Origami originated in China, although it is now associated to Japan, around 200AD and was then known as *Zhezhi*. It was brought to Japan in the 6th century by Chinese Buddhist monks, where it obtained the name* origami* (”ori’ meaning fold and ‘gami’ meaning paper). Paper folding has become of great interest to mathematicians and in today’s post I will discuss the mathematics behind it.

### Flat Folding

The construction of origami models is often shown by the patterns left by the creases. The main question that mathematicians are interested in is looking at these crease patterns and answering whether they can be folded to a flat model, and if so, how to fold them. There are three rules for making flat-foldable origami crease patterns:

- Maekawa’s Theorem: at any vertex the number of valley (crease goes inwards) and mountain (crease goes outwards) folds always differs by two;
- Kawasaki’s Theorem: if you add up the angle measurements of every other angle around a point, the sum will be 180 degrees;
- A sheet can never penetrate a fold.

### Huzita-Hatori Axioms

Just as Euclid devised axioms for planar geometry, Humiaki Huzita and Koshiro Hatori created a complete set of axioms to describe the geometry of origami.

- Given two points
*p1*and*p2*, there is a unique fold that passes through both of them;

- Given two points
*p1*and*p2*, there is a unique fold that places*p1*into*p2*;

- Given two lines
*l1*and*l2*, there is a fold that places*l1*onto*l2*;

- Given a point
*p1*and a line*l1*, there is a unique fold perpendicular to*l1*that passes through point*p1*;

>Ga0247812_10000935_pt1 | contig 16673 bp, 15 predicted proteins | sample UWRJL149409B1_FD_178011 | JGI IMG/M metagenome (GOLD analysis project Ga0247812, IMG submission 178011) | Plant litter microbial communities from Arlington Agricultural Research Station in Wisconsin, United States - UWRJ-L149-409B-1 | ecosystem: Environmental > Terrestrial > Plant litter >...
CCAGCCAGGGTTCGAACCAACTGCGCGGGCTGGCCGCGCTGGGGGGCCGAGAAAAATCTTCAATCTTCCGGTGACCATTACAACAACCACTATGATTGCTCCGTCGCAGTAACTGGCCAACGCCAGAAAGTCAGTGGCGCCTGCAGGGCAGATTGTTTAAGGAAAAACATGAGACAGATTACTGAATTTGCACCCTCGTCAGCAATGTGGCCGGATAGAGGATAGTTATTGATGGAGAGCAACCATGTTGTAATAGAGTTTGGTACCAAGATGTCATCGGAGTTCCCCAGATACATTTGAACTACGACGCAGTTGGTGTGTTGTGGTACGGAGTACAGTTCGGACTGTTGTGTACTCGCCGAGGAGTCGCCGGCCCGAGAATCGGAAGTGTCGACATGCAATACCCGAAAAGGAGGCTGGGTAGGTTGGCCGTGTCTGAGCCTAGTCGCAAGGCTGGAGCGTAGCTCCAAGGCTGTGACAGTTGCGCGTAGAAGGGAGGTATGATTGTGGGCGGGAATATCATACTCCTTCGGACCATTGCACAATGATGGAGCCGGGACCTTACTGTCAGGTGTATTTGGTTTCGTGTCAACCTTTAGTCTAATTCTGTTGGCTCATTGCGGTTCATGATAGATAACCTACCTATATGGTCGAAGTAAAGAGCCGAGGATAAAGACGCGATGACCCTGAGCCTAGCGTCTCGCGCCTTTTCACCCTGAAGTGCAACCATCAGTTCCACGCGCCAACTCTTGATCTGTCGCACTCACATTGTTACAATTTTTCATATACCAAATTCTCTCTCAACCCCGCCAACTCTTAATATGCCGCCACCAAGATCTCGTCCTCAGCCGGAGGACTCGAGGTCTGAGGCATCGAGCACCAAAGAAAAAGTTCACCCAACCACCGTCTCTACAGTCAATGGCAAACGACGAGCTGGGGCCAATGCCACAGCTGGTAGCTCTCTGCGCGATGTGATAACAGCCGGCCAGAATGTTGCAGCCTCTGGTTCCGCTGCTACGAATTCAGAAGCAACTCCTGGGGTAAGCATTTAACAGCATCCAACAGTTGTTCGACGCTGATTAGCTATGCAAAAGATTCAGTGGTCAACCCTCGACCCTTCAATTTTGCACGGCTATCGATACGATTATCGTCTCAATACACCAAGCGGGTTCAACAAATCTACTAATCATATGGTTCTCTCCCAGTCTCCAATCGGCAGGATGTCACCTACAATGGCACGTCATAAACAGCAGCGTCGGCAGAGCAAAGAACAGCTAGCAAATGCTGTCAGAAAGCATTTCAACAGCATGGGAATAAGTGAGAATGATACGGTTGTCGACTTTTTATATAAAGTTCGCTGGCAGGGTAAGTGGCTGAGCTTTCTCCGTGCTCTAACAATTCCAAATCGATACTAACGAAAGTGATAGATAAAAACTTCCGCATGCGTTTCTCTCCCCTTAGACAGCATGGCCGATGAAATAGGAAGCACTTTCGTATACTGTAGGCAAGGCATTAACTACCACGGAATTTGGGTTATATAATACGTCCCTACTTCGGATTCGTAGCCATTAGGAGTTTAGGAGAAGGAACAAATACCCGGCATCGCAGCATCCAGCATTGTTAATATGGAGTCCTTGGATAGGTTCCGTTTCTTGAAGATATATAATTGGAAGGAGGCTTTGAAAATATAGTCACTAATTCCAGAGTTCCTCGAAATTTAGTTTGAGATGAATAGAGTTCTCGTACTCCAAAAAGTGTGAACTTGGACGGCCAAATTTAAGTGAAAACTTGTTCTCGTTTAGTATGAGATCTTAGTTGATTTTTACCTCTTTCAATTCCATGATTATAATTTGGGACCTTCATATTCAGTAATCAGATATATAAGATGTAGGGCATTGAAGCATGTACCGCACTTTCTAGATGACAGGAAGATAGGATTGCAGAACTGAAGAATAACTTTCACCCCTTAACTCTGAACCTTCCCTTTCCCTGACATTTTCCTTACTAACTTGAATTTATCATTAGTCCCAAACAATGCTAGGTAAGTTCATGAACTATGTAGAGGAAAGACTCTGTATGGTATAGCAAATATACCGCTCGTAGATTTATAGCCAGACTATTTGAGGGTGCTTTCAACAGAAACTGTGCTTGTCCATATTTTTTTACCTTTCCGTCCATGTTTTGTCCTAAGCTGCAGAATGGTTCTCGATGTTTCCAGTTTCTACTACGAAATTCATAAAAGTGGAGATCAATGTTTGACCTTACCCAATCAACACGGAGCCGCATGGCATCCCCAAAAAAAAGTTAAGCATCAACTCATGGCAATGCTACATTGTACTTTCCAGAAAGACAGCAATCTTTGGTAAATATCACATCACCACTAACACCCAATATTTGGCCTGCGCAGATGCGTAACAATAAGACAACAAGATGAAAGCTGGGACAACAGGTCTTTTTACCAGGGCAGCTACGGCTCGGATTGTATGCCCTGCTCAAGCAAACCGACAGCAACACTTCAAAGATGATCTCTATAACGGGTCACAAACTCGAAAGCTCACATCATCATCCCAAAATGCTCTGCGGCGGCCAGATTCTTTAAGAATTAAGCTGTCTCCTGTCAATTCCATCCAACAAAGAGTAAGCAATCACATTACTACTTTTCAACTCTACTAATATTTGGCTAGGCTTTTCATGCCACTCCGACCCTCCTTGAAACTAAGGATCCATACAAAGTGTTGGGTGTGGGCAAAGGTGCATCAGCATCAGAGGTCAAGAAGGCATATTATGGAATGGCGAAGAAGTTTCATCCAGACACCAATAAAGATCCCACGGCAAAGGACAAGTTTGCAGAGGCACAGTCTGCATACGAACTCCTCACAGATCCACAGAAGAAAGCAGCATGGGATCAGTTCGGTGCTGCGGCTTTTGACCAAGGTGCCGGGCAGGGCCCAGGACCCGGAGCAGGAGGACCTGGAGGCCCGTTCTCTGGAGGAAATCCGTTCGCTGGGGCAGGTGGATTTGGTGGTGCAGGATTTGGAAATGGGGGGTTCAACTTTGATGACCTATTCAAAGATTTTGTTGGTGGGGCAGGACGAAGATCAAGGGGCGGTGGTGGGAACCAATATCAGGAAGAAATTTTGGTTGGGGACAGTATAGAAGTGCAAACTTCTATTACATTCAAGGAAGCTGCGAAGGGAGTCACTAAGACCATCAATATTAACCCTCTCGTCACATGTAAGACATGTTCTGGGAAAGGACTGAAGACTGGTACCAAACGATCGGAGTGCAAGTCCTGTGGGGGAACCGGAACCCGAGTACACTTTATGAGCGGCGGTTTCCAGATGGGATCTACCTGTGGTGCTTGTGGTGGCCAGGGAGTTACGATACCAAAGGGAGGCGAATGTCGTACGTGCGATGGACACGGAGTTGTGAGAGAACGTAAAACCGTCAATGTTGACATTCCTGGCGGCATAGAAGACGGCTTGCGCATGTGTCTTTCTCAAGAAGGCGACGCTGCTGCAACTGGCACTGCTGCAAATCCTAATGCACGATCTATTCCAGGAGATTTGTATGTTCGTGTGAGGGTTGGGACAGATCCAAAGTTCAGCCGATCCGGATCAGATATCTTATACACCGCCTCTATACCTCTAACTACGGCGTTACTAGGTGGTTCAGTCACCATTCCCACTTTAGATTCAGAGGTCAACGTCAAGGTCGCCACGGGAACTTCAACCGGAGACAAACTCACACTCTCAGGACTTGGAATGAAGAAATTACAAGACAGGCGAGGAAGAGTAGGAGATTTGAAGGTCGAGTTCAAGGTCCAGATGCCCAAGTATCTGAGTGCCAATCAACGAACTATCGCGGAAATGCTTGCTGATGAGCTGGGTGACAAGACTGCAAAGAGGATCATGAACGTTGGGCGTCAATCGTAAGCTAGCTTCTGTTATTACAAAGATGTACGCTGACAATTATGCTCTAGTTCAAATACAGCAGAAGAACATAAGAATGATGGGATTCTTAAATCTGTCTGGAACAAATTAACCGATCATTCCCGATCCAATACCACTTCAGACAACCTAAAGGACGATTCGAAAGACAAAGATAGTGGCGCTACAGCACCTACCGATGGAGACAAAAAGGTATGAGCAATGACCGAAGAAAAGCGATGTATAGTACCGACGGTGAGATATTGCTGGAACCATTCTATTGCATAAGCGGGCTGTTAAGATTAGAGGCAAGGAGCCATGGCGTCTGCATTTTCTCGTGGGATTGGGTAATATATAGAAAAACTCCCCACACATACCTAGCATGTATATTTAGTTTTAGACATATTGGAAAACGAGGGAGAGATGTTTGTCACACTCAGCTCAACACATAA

- Given two points
*p1*and*p2*and a line*l1*, there is a fold that places*p1*onto*l1*and passes through*p2*;

- Given two points
*p1*and*p2*and two lines*l1*and*l2*, there is a fold that places*p1*onto*l1*and*p2*onto*l2*;

- Given one point
*p*and two lines*l1*and*l2*, there is a fold that places*p*onto*l1*and is perpendicular to*l2*.

[Taken from plus.maths.org]

### Constructions

Origami has also been applied to solve geometric problems, which cannot be solved using a compass and unmarked ruler. I will highlight a few examples.

**Doubling the Cube**

This problem concerns a cube with a side length *s1* and of volume *V*. The challenge is to find a cube with side length *s2*, such that its volume is now *2V*. This construction is credited to Peter Messer and goes as follows:

**Trisecting an angle**

This construction is due to Hisashi Abe.

Any suggestions for future posts? M x

See: https://books.google.co.in/books?id=zJR2Rr_wuFQC&lpg=PR12&ots=DqltAIkde9&dq=origamics&pg=PP1#v=onepage&q&f=false

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Thank you for all these great links you send me 🙂 I really appreciate it!

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